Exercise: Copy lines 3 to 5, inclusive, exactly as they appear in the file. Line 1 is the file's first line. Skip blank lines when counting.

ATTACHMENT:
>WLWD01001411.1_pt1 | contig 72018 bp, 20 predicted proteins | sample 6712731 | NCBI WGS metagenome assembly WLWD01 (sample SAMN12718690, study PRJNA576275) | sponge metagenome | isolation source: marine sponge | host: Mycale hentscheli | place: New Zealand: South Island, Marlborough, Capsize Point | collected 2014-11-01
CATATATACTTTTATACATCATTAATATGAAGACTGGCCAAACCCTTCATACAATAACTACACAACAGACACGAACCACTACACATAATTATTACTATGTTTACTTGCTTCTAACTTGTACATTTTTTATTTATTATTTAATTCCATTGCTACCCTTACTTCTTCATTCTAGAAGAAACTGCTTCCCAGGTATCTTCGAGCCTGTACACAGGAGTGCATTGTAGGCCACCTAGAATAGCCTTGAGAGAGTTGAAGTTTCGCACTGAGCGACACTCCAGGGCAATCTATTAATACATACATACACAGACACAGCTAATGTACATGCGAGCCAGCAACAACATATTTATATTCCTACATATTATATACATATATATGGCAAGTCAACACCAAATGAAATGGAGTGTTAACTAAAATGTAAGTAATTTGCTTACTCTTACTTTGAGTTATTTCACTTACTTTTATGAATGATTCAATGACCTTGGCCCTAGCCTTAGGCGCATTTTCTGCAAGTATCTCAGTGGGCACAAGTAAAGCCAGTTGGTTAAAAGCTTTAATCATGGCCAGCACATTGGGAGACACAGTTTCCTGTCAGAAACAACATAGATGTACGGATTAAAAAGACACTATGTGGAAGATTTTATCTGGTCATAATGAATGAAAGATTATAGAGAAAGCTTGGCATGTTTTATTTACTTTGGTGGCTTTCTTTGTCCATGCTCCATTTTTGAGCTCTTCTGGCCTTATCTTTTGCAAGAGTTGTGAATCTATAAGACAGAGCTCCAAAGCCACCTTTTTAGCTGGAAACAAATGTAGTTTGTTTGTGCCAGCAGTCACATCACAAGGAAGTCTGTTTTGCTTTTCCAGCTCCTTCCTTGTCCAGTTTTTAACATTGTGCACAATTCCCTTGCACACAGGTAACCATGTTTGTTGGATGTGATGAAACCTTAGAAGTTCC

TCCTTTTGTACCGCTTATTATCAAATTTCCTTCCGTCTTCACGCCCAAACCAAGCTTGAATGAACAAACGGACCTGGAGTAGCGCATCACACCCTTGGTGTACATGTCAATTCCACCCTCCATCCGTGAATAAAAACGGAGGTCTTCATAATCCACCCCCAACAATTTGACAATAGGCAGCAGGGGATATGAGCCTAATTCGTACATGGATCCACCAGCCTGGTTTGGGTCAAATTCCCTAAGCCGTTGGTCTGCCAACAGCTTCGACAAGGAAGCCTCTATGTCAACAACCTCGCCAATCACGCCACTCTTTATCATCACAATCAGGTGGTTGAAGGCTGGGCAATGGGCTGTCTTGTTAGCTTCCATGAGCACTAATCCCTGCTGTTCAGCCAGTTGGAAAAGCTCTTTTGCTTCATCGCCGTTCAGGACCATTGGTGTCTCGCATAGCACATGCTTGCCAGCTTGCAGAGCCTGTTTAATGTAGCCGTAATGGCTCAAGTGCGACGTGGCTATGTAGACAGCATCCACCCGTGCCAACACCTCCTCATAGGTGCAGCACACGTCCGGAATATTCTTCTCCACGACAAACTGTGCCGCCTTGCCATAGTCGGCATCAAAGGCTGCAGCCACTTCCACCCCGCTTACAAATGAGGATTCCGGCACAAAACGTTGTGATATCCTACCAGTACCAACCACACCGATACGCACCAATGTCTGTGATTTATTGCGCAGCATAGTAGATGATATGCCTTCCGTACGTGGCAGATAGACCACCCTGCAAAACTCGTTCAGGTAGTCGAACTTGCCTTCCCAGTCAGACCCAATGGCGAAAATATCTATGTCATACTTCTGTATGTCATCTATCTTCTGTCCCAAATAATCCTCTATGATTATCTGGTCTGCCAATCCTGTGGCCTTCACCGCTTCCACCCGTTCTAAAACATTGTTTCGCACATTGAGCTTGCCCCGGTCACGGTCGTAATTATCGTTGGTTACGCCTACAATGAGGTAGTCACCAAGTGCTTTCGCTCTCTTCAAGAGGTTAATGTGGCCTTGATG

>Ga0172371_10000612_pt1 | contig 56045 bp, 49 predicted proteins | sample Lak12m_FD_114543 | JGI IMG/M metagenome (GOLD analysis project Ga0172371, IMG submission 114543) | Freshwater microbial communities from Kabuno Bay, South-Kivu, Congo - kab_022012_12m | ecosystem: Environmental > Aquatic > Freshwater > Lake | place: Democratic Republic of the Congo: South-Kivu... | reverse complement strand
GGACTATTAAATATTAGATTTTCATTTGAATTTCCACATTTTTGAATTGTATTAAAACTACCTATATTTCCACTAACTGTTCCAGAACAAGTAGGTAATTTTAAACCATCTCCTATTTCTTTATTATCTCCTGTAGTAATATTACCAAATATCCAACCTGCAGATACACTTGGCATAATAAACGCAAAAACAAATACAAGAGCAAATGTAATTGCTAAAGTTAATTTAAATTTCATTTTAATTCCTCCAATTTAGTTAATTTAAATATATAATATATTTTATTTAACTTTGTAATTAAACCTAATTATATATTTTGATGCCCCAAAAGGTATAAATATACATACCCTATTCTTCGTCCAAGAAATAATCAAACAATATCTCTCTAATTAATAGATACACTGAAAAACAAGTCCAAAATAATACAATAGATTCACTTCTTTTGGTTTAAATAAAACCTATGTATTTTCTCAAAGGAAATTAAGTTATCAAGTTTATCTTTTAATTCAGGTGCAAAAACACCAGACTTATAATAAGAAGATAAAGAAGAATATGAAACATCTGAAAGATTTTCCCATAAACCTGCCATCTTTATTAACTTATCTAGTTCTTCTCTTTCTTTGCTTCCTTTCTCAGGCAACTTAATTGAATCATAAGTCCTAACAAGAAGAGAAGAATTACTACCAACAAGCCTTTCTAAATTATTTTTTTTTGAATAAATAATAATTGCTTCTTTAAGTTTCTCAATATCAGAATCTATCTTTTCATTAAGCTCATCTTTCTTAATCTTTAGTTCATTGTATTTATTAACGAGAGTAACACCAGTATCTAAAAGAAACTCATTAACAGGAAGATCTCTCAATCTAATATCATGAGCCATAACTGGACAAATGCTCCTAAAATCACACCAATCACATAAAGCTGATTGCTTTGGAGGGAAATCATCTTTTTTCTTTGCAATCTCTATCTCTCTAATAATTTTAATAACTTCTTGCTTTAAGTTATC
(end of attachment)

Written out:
TCCTTTTGTACCGCTTATTATCAAATTTCCTTCCGTCTTCACGCCCAAACCAAGCTTGAATGAACAAACGGACCTGGAGTAGCGCATCACACCCTTGGTGTACATGTCAATTCCACCCTCCATCCGTGAATAAAAACGGAGGTCTTCATAATCCACCCCCAACAATTTGACAATAGGCAGCAGGGGATATGAGCCTAATTCGTACATGGATCCACCAGCCTGGTTTGGGTCAAATTCCCTAAGCCGTTGGTCTGCCAACAGCTTCGACAAGGAAGCCTCTATGTCAACAACCTCGCCAATCACGCCACTCTTTATCATCACAATCAGGTGGTTGAAGGCTGGGCAATGGGCTGTCTTGTTAGCTTCCATGAGCACTAATCCCTGCTGTTCAGCCAGTTGGAAAAGCTCTTTTGCTTCATCGCCGTTCAGGACCATTGGTGTCTCGCATAGCACATGCTTGCCAGCTTGCAGAGCCTGTTTAATGTAGCCGTAATGGCTCAAGTGCGACGTGGCTATGTAGACAGCATCCACCCGTGCCAACACCTCCTCATAGGTGCAGCACACGTCCGGAATATTCTTCTCCACGACAAACTGTGCCGCCTTGCCATAGTCGGCATCAAAGGCTGCAGCCACTTCCACCCCGCTTACAAATGAGGATTCCGGCACAAAACGTTGTGATATCCTACCAGTACCAACCACACCGATACGCACCAATGTCTGTGATTTATTGCGCAGCATAGTAGATGATATGCCTTCCGTACGTGGCAGATAGACCACCCTGCAAAACTCGTTCAGGTAGTCGAACTTGCCTTCCCAGTCAGACCCAATGGCGAAAATATCTATGTCATACTTCTGTATGTCATCTATCTTCTGTCCCAAATAATCCTCTATGATTATCTGGTCTGCCAATCCTGTGGCCTTCACCGCTTCCACCCGTTCTAAAACATTGTTTCGCACATTGAGCTTGCCCCGGTCACGGTCGTAATTATCGTTGGTTACGCCTACAATGAGGTAGTCACCAAGTGCTTTCGCTCTCTTCAAGAGGTTAATGTGGCCTTGATG

>Ga0172371_10000612_pt1 | contig 56045 bp, 49 predicted proteins | sample Lak12m_FD_114543 | JGI IMG/M metagenome (GOLD analysis project Ga0172371, IMG submission 114543) | Freshwater microbial communities from Kabuno Bay, South-Kivu, Congo - kab_022012_12m | ecosystem: Environmental > Aquatic > Freshwater > Lake | place: Democratic Republic of the Congo: South-Kivu... | reverse complement strand
GGACTATTAAATATTAGATTTTCATTTGAATTTCCACATTTTTGAATTGTATTAAAACTACCTATATTTCCACTAACTGTTCCAGAACAAGTAGGTAATTTTAAACCATCTCCTATTTCTTTATTATCTCCTGTAGTAATATTACCAAATATCCAACCTGCAGATACACTTGGCATAATAAACGCAAAAACAAATACAAGAGCAAATGTAATTGCTAAAGTTAATTTAAATTTCATTTTAATTCCTCCAATTTAGTTAATTTAAATATATAATATATTTTATTTAACTTTGTAATTAAACCTAATTATATATTTTGATGCCCCAAAAGGTATAAATATACATACCCTATTCTTCGTCCAAGAAATAATCAAACAATATCTCTCTAATTAATAGATACACTGAAAAACAAGTCCAAAATAATACAATAGATTCACTTCTTTTGGTTTAAATAAAACCTATGTATTTTCTCAAAGGAAATTAAGTTATCAAGTTTATCTTTTAATTCAGGTGCAAAAACACCAGACTTATAATAAGAAGATAAAGAAGAATATGAAACATCTGAAAGATTTTCCCATAAACCTGCCATCTTTATTAACTTATCTAGTTCTTCTCTTTCTTTGCTTCCTTTCTCAGGCAACTTAATTGAATCATAAGTCCTAACAAGAAGAGAAGAATTACTACCAACAAGCCTTTCTAAATTATTTTTTTTTGAATAAATAATAATTGCTTCTTTAAGTTTCTCAATATCAGAATCTATCTTTTCATTAAGCTCATCTTTCTTAATCTTTAGTTCATTGTATTTATTAACGAGAGTAACACCAGTATCTAAAAGAAACTCATTAACAGGAAGATCTCTCAATCTAATATCATGAGCCATAACTGGACAAATGCTCCTAAAATCACACCAATCACATAAAGCTGATTGCTTTGGAGGGAAATCATCTTTTTTCTTTGCAATCTCTATCTCTCTAATAATTTTAATAACTTCTTGCTTTAAGTTATC